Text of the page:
The New York Times. New York 2007

With its innovative solutions in terms of form, technology, energy and building type, the New York Times building is an extremely interesting work of architecture, conceived according to the principles of lightness, transparency and sustainability. Designed to become an integral part of the surrounding urban context, the building opens its activities to the city, interpreting transparency as a metaphor on the nature of information. The building consists of the main tower volume, 52 floors high, and a lower volume that contains the newsroom, the operational heart of the building. Conceived as a sort of agorà, free of partitions, the newsroom was designed to facilitate the work, interaction and esprit de corps of the journalists. At the street level, the building is permeable, with grouped collective functions open to passers-by. Aimed at providing maximum flexibility, the distribution layout of the various floors and the furnishing solutions for the open-space workstations, offices, conference rooms and lounge areas come together to create a rational, flexible and comfortable workplace, structured in a non-hierarchical manner.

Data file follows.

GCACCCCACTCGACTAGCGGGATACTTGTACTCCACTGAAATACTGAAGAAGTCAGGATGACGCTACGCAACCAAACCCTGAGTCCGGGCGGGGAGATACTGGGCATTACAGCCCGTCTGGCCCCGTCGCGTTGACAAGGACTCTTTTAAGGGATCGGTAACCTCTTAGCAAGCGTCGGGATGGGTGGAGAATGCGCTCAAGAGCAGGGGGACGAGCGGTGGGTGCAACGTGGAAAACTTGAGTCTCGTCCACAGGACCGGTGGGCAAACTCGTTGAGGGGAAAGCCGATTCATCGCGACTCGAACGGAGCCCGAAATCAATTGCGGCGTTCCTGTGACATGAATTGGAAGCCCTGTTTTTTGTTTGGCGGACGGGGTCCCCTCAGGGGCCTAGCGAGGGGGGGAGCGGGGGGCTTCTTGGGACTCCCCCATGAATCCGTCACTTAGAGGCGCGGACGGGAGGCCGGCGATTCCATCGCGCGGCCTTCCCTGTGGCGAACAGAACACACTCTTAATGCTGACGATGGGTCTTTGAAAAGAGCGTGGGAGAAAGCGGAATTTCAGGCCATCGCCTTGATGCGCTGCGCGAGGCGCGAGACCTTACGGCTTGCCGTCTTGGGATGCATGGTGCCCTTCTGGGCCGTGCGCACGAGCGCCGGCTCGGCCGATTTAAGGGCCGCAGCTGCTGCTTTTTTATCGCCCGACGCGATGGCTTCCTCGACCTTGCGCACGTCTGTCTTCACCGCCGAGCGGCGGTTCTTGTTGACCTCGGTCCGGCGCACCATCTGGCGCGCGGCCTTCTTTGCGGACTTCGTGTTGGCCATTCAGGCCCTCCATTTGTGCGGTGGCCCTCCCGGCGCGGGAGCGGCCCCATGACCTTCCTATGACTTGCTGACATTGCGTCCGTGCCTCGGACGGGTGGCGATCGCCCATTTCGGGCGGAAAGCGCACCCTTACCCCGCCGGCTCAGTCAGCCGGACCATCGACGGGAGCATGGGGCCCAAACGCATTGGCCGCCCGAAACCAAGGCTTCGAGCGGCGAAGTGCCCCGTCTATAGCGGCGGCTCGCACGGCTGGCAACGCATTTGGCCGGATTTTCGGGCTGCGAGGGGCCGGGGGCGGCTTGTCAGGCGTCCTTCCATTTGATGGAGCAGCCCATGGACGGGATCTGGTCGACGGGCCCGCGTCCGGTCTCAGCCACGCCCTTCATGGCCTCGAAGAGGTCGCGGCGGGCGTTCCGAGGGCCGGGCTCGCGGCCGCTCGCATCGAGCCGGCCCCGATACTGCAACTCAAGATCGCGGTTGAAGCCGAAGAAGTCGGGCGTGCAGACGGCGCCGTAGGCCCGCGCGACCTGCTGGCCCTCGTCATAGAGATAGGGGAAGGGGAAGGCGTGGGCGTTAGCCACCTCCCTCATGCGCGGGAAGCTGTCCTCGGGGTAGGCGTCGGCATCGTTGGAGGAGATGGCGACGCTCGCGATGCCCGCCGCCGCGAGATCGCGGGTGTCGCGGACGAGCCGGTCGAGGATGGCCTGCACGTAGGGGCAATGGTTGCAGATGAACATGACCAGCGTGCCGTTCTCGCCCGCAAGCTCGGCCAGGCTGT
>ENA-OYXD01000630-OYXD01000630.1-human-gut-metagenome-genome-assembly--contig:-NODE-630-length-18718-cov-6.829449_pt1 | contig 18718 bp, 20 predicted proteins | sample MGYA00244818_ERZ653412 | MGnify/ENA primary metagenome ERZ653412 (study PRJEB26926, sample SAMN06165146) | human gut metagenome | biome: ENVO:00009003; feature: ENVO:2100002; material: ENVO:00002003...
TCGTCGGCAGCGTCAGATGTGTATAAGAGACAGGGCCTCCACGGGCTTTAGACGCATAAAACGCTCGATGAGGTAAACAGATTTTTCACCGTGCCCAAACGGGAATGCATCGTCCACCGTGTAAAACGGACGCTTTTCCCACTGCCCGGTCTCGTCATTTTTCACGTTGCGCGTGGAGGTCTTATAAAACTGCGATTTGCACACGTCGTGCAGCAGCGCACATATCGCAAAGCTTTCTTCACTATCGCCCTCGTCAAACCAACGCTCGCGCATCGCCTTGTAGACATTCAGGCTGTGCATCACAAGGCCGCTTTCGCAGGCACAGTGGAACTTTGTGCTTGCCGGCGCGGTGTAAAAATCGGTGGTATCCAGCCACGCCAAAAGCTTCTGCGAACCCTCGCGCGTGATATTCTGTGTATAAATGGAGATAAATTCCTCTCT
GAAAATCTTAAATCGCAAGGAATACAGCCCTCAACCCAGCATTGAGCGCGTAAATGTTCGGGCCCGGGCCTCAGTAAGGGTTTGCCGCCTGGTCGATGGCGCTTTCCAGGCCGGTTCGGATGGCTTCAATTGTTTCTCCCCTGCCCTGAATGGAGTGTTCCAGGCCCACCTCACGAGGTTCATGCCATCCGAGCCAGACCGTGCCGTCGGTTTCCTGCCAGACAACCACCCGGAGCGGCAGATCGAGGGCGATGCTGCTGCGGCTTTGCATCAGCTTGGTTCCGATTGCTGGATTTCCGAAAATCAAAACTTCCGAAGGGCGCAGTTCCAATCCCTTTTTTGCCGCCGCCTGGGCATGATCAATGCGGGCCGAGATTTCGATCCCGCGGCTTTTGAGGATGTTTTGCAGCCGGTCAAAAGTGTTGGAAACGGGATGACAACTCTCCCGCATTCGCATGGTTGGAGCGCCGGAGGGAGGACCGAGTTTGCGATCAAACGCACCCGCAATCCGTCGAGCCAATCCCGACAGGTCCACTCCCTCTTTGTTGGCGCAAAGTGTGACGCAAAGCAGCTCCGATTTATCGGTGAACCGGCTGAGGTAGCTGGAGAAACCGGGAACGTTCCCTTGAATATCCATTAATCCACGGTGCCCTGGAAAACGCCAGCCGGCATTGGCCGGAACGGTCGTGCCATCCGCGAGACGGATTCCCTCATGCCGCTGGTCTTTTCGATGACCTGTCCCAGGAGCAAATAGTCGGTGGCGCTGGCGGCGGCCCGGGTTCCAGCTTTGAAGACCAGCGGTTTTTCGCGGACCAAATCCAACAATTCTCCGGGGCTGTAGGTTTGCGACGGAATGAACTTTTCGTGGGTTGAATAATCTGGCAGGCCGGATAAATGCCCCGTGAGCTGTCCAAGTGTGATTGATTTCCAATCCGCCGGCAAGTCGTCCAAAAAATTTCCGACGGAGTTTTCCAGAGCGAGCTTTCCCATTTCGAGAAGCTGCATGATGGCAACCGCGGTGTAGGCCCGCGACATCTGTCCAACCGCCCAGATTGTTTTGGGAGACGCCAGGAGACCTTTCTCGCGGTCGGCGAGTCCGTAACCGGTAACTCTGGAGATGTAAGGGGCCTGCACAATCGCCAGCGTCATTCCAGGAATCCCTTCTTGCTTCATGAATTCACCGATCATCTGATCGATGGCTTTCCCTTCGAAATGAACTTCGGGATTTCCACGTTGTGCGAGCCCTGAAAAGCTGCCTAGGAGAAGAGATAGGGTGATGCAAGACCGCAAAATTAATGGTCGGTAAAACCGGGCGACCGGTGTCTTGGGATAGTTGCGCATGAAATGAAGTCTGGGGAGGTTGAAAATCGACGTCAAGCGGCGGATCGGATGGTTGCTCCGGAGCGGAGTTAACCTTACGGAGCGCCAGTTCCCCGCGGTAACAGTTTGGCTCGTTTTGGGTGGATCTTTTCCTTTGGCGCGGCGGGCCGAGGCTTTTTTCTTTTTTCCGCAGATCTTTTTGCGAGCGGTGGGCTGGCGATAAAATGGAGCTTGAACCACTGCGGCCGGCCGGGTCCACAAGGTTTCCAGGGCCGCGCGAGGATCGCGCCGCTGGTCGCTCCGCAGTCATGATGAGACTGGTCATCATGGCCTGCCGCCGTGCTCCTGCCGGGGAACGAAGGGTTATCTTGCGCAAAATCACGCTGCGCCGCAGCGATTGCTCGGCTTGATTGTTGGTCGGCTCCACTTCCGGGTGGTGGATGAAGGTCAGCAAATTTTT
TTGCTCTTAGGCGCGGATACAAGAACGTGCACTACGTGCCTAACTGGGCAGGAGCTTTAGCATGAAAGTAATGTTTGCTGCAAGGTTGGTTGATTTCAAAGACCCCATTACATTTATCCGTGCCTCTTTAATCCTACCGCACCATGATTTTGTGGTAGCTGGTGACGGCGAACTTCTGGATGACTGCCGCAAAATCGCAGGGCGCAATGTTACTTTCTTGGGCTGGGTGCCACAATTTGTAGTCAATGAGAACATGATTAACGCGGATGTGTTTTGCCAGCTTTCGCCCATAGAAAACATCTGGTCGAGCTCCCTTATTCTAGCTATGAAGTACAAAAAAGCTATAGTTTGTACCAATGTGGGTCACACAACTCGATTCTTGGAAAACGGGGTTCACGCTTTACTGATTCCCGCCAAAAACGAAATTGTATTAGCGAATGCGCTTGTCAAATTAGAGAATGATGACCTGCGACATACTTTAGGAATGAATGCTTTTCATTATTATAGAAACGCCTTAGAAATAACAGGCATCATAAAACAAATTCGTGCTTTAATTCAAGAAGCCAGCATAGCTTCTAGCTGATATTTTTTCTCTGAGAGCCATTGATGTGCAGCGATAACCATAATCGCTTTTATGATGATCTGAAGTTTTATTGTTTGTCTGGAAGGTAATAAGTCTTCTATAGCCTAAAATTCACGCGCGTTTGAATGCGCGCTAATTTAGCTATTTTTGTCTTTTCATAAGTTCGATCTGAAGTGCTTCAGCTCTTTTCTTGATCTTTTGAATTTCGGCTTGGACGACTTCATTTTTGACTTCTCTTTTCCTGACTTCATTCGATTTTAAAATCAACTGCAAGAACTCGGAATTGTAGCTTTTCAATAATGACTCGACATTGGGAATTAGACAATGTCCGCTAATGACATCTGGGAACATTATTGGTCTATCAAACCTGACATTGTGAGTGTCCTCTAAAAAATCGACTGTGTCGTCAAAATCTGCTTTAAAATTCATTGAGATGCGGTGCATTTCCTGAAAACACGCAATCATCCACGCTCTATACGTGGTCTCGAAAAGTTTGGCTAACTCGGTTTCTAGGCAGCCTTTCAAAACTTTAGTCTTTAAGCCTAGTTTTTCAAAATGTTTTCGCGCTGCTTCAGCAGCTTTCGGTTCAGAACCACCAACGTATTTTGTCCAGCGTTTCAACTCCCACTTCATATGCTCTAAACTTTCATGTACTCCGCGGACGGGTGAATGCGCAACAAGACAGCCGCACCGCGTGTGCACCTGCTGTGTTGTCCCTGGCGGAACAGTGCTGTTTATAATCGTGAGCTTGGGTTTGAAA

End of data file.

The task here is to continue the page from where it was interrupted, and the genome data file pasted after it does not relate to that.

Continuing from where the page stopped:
Architectural design: Renzo Piano Building Workshop
Interior architecture: Gensler
Custom works: furnishings for task areas and offices manufactured to design or by personalizing series products: Naòs System, Mood, and Easy table and desk systems, P4 reduced thickness partition elements.
Open-space workstations: 2,480. Closed offices: 300. Conference rooms: 410. Wall storage and filing cabinets: 850.
The New York Times. New York 2007
The New York Times. New York 2007
The New York Times. New York 2007
The New York Times. New York 2007
The New York Times. New York 2007
The New York Times. New York 2007
The New York Times. New York 2007
The New York Times. New York 2007
The New York Times. New York 2007
The New York Times. New York 2007